- The Return of the Light: Twelve Tales from Around the World of the Winter Solstice by Carolyn McVickar Edwards
- Winter Solstice by Ellen Jackson
- The Shortest Day: Celebrating the Winter Solstice by Wendy Pfeffer
Or Summer Solstice:
- The Longest Day: Celebrating the Summer Solstice by Wendy Pfeffer
- The Summer Solstice: Celebrating the Journey of the Sun from May Day to Harvest by John Matthews
- Under Alaska’s Midnight Sun by Deb Vanasse
Start your walk just before dark so you can see the visible change from light to dark.
Feel free to move briskly and imagine channelling sun’s energy to fuel internal warmth.
As you walk, look for signs of seasonal change such as leaves fallen, stores of seeds, broken twigs, exposed nests in trees.
Also, look for the evergreen trees that stay green all winter. These held great significance historically for humans. They would create wreaths and decorate their homes with the evergreen branches (sound familiar?) as well as make vitamin C rich teas and tonics from them.
As you walk, talk about the things you love about the dark, about winter, about each other even!
Explore areas and discoveries that may look different at night than in the day. Shine your lights or lanterns up into the trees? Do you see anything unusual? how do the branches look illuminated against the dark sky?
Savoring the Moment
Gather in a spot everyone likes and make a circle of light. It’s particularly culturally significant to the season, and nice, if the area involves a lovely tree that can be incorporated into the ritual. (You can even incorporate ideas from the Tree Ceremony Activity into this if you like. See the Seeds to Sprout below for a link.)
If appropriate, you can bring candles, turn off any lanterns or flashlights, and light the candles at this time. Enjoy the flickering warmth of the candles, take a few deep breaths of the fresh cold air, and: sing a favorite song, share a discovery made on the walk, tell a story or recite a poem, and have a snack together (how about some candied citrus peels from Wonder Wednesday 87?), and even share a little handmade gift if you like. Then, one by one, make a wish aloud or silently and blow out the candles.
(Participants can prepare for the chosen activity in the weeks leading up while enjoying stories, histories, and science about solstice.)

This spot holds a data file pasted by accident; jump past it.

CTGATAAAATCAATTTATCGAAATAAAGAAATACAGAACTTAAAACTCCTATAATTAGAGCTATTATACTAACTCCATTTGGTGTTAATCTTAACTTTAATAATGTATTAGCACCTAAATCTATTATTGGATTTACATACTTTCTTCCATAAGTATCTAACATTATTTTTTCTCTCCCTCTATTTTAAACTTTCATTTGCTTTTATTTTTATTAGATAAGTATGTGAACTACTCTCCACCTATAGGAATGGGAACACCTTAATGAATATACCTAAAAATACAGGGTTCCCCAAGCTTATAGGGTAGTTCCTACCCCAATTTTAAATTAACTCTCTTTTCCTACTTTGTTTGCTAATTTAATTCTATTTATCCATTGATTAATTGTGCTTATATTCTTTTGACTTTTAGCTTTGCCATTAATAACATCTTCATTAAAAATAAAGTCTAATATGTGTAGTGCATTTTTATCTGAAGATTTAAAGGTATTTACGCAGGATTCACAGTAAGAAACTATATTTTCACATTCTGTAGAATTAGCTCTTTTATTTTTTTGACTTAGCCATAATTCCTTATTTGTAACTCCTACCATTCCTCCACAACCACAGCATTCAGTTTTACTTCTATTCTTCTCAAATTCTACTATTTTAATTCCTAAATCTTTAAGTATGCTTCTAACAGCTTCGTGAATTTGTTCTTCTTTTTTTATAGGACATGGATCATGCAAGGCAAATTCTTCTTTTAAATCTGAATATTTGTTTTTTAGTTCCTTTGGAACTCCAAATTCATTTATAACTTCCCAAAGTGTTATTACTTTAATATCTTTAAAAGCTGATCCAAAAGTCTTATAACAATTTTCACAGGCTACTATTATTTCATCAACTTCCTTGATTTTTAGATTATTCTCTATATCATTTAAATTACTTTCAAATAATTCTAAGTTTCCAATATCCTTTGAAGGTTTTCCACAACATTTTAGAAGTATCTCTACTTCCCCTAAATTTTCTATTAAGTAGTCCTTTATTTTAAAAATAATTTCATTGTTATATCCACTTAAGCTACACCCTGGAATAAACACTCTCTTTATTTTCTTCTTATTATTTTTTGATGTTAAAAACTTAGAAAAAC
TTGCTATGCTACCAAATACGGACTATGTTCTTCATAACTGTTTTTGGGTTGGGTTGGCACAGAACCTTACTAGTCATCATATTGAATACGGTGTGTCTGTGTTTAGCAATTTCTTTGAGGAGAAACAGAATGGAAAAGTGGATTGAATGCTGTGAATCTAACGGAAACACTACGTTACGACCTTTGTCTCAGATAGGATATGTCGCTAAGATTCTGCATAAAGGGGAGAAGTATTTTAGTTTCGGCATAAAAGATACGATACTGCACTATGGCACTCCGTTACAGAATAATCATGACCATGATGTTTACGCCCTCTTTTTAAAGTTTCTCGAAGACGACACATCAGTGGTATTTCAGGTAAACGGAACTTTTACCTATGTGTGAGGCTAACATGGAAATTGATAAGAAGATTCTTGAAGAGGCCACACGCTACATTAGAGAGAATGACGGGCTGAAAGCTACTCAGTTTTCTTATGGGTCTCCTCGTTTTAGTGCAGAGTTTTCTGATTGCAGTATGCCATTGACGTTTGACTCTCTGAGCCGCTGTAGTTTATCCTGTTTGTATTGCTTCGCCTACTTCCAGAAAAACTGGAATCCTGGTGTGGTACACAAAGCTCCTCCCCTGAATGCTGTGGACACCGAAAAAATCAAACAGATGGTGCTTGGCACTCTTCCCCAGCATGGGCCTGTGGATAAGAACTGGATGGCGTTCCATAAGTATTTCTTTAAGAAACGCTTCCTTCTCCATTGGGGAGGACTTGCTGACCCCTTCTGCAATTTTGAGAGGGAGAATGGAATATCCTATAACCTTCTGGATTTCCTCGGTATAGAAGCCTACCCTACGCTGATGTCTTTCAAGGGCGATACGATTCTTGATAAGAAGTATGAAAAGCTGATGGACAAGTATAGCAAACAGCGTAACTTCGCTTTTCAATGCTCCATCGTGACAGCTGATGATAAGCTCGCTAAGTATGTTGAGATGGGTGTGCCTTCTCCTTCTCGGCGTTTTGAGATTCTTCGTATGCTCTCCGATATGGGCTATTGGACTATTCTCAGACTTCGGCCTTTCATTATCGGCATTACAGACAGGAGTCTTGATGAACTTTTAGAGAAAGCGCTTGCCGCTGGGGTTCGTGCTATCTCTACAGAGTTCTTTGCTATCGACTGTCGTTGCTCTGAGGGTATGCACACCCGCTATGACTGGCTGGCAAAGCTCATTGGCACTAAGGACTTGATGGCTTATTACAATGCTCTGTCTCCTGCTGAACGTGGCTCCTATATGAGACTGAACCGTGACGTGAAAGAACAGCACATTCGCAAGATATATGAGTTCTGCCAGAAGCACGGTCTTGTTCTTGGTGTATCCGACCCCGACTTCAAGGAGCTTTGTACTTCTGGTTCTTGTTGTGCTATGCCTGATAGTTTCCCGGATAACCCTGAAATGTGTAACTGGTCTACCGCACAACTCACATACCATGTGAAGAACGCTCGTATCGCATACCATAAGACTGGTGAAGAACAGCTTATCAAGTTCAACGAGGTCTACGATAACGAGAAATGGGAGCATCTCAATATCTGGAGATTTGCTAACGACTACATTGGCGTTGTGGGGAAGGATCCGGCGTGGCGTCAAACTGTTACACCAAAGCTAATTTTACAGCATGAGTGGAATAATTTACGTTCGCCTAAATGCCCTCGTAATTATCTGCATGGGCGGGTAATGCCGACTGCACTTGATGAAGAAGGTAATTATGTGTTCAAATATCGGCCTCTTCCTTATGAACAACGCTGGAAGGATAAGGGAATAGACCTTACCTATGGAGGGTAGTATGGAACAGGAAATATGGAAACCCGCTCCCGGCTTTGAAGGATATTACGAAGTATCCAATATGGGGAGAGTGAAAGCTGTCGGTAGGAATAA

Then to close, before you leave the gathering space, sprinkle bird seed on the ground for winter hungry birds and small mammals and if you like also place suet blocks up in the trees. Sprinkle it in a solstice star design, in a ring around a tree, or however you like!
Resume your walk back and if appropriate, collect a few small nature items to bring back home or school to place in a solstice collection bowl or decorate with.
Return home and have a party with sun themed treats and even some fun crafts. (Check out the 7 Ways to Celebrate Winter Solstice Post link below!)
For adolescents, this activity may be a bit of a harder sell, so let them use their phones to take photos of the event. Encourage them to get creative with lantern and candle light rather than using a flash. Then, let them create a slide show to music for everyone to watch and enjoy.
If they are in to cooking or baking, let the adolescents be in charge of planning and preparing the treats for the walk and for returning home.
What do you love most about the winter? Do you have any solstice rituals?
Share in the comments below!
Share pics from your solstice celebrations and traditions on Instagram #wingswormsandwonder
Seeds to Sprout:
Check out these links for more great ideas to incorporate into your solstice celebrations
Make Sorell Drink – a Caribbean favorite for the holidays time of year. A perfect treat with Citrus Glitter Cookies for when you return home (recipe by my fave chef Isa Chandra Moskowitz)